Posted: May 9 2009
Ithycythara parkeri Abbott, 1958, Parker's Mangelid
On May 12, 2009 I posted the following inquiry on Conch-L"
"Abbott indicated that I. parkeri was "common." However, it appears this is a sublittoral species and probably rarely found except as a beach shell.
The one specimen I have was collected at the artificial and unique Inlet habitat at Palm Beach and is not representative of normal habitat for many, many of the species collected there. I was wondering if anyone has had the good fortune to collect this shell live anywhere in Florida by any means?"
5/12/2009 8:14 AM - Hary Lee was the first to comment:
Great images. I especially like the detail of the protoconch and labral denticles.
In the Jacksonville, Florida area we find shells which are likely the same species as your specimen. We have recorded a total of about a dozen examples from only three stations, between 30 and 45 meters in depth (32 to 55 nautical miles E of the coast), by scallop trawl and by small dredge.
On typological grounds I have been calling them Ithycythara rubricata (Reeve, 1846). Three other available names must be considered for these shells, which have six axial ribs, variably-developed red-brown flammules, especially on the latter third of the body whorl, and fine spiral ridges. A while back I examined a series of shells, apparently belonging to this species but collected in the Exumas, Bahamas (Dieter Cosman Coll). Specimens had shells with 5.5 to 8.5 axials on the body whorl. This observation calls into question the distinctions among I. pentagonalis (Reeve, 1845), I. auberiana (dOrbigny, 1847), I. parkeri Abbott, 1958, and this taxon. It may be that I. pentagonalis is the proper assignment and the others are synonyms."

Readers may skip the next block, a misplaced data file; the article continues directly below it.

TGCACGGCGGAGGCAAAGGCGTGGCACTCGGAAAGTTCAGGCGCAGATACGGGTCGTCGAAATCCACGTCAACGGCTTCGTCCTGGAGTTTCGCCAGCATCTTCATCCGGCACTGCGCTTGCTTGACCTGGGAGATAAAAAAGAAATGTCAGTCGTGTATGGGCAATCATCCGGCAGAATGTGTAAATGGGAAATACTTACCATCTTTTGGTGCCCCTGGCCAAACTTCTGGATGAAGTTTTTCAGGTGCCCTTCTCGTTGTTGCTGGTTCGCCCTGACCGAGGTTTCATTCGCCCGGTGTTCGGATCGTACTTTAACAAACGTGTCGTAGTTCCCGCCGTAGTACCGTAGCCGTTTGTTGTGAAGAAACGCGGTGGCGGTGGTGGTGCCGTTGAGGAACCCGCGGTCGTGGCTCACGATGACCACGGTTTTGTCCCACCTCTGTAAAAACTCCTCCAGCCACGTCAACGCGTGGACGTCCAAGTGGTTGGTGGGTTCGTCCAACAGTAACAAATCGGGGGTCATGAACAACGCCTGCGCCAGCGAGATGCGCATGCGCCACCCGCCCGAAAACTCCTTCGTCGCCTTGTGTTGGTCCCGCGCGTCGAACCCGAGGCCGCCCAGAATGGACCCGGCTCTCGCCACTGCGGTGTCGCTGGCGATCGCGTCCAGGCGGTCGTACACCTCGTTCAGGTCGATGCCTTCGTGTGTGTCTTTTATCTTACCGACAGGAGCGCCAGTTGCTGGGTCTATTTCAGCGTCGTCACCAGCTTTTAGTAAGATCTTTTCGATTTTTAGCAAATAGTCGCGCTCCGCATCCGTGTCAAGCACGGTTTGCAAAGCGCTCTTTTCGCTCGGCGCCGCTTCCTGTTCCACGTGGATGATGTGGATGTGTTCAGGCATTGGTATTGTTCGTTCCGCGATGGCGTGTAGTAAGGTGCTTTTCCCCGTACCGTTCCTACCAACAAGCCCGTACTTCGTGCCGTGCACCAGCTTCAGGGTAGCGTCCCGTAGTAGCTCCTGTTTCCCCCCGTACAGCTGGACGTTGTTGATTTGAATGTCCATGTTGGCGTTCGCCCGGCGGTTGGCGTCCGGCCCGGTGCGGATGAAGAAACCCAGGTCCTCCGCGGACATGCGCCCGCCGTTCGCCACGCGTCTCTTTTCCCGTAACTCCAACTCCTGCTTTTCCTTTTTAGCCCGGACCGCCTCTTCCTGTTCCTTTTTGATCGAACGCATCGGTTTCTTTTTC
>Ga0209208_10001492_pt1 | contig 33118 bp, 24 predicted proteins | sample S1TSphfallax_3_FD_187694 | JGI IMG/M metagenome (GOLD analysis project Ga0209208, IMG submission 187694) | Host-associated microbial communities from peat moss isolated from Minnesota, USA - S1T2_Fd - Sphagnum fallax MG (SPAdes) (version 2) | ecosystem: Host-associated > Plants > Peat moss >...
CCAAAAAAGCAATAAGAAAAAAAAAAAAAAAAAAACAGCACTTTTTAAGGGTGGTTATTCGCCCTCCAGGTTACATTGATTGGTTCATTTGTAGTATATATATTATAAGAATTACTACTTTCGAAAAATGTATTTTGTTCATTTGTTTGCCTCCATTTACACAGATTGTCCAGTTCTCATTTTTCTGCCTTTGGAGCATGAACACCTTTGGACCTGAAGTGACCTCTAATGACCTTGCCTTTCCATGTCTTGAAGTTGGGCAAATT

5/12/2009 9:25 AM - Linda Bush reported:
"I am pretty sure that I had this species in dredgings, in the days when you could get them. I have traded most of my small shells for Pectinidae, so I cannot check."
5/12/2009 10:29 AM - Peggy Williams added to Harry's comments with:
"I agree with Harry that Marlo's shell is more likely rubricata and that pentagonalis and auberiana may be synonymous (in fact, someone has determined so, since Malacolog has them synonymized.) But I think parkeri is distinctly more slender and has fewer ribs than the others."
(Marlo's comment: Malacolog synonymizes Pleurotoma pentagonalis Reeve, 1845 with Ithycythara auberiana (d'Orbigny, 1847) with I. auberiana as senior. Malacolog treats I. parkeri and I. rubricata as full species without synonyms. Searches of the Florida Museum of Natural History’s Invertebrate Zoology Master Database and the Bailey-Matthews Shell Museum Database revealed no records of any of these four names.)
5/12/2009 11:45 AM - Harry added:
" Dear Peggy, Marlo et al.,
Reeve (1845: sp. 255) and Abbott (1958: 96) described shells with five axial ribs. Abbott failed to compare his species with Reeve's. I agree that the profile of the Abbott's species (type figure) is a bit stouter.
Reeve, L., 1843-1846. The genus Pleurotoma. Conchologia Iconica 1: 40 pls., facing text blocks + index. Jan. -Apr.
Abbott, R. T., 1958. The marine mollusks of Grand Cayman Island, British West Indies. Monographs of the Acad. Nat. Sci. Phila. 11: vi + pp. 1-138 + 5 pls. + index."
Marlo's Comment: Thanks to all for comments and hopefully there will be more. Harry's and Linda's comments appear to confirm that I. parkeri is a sublittoral species and probably collectable as a live shell only when dredged, but for exceptional circumstances. As to the name issue, I'll stay with I. parkeri until DNA based research sheds more light on the matter.